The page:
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Tibetan monks present sacred art, dances at PR spiritual center


PORT RICHEY — “Here, yak! Have you seen my yak?” asked the monk, who walked around the stage inside the Unity Truth Center’s sanctuary. He looked out into the audience, one hand at his forehead as he searched.

From the back door, a large, bouncing yak emerged.

“There he is!”

The exchange was part of a “Sacred Art Tour” performance by visiting Tibetan Buddhist monks called the “Yak Dance,” which celebrates the native bovine, related to cattle, and cherished in the mountainous Asian country for food, clothing and transportation. Yaks are intelligent, highly adaptable and easy to train and are considered “messengers of the Gods living in high places.”

Two monks inside a yak costume danced around the stage to the sound of drums and cymbals. The yak dance was one of several performances by visiting Tibetan monks as part of a cultural exchange to educate Americans about their sacred art and culture. Until recently, many of the dances, costumes, art, musical performances and meditative practices were not open to the public, even non-monk Tibetan.

As the yak pranced back down the aisle at the end of its dance, it paused to brush its horns against the hand of a little girl in the audience with her hand outstretched. She giggled.

Sue Simone, the U.S. tour coordinator for the Drepung Gomang Monastery, in India since the Dalai Lama and monks were exiled from Tibet, said the monks tour the states for most of the year, sharing their sacred traditions and fundraising for their monastery through art sales and donations. They move locations every seven to 10 days in the ancient nomadic tradition of their ancestors.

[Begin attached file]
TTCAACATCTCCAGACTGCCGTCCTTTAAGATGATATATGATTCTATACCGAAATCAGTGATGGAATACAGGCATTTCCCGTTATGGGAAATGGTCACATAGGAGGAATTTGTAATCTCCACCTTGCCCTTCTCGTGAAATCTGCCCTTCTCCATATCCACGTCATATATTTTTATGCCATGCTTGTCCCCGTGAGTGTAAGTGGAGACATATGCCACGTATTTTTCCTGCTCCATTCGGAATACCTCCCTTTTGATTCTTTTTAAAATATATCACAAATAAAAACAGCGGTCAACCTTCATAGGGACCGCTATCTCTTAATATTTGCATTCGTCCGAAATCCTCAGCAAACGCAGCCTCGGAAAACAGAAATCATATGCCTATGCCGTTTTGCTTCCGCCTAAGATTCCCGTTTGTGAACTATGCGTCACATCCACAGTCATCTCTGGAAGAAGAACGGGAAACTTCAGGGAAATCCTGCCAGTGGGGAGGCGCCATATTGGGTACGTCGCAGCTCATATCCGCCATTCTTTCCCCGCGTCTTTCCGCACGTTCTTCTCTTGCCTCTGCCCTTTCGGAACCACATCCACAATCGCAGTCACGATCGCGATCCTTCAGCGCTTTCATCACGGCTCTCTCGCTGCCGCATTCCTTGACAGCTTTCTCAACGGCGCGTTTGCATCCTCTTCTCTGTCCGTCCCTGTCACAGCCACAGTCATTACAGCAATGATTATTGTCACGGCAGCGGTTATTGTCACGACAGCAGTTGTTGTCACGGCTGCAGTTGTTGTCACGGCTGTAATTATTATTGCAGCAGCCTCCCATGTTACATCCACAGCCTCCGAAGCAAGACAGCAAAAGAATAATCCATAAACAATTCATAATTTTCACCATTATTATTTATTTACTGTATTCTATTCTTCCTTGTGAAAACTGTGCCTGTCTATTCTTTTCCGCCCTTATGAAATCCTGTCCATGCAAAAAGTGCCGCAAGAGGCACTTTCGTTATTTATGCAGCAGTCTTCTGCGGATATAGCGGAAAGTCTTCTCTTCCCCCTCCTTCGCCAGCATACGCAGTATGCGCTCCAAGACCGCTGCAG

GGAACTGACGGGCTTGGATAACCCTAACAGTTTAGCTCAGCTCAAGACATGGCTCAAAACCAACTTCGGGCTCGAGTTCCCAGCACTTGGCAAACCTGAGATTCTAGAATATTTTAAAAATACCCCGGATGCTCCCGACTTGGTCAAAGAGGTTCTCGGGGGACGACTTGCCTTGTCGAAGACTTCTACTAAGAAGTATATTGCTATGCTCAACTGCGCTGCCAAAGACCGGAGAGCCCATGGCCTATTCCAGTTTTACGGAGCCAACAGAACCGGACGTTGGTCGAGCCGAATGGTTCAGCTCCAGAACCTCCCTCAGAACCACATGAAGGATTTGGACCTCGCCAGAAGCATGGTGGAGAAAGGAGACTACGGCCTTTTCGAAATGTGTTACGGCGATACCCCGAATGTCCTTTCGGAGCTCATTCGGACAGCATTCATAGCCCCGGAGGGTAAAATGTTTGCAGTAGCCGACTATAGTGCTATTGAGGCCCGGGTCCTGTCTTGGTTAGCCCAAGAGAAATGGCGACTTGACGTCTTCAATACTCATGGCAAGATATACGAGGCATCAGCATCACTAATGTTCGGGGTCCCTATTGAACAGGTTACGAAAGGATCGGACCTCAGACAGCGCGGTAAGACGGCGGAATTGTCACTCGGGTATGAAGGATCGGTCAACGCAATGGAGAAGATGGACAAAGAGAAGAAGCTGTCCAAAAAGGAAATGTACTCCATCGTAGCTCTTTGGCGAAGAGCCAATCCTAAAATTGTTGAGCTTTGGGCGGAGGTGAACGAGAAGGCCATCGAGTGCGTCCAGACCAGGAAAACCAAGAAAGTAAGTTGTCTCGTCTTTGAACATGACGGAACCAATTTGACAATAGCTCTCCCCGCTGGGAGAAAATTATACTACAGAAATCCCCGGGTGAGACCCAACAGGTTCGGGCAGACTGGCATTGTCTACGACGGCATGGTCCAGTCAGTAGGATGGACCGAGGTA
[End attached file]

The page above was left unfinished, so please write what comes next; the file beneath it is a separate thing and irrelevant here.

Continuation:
Spring Hill resident Simone has been coordinating the monks’ travel since 2007, after a former employer called to ask her to fill in for a sick coordinator.

“Now I’m stuck with these guys and it’s a real blessing,” Simone said.

Monday night’s “Cultural Pageant” at the Port Richey center was part of a line-up of events throughout Pasco County. Other events included dinner with the monks, a mandala sand painting and meditation.

The sand mandala can be viewed for the last time on Jan. 25 at the center, located at 5844 Pine Hill Rd. , before it is committed back to the Earth starting at 12:30 p.m. The next morning, the monks will hold prayers at the Sunday service starting at 10:30 a.m. before moving on to Wesley Chapel for chanting prayers 4-5 p.m. at the Drong Ngur Jangchubling Buddhist Center, 30520 Lynne Drive.

The Rev. Barbara Williams, the Unity Truth Center pastor, was thrilled to welcome the monks for this leg of their tour.

“It fits with Unity in that we celebrate all paths to God,” Williams said. “For it to fall on Martin Luther King Jr.’s birthday makes it even more special.”

Follow Daylina Miller on Twitter @DaylinaMiller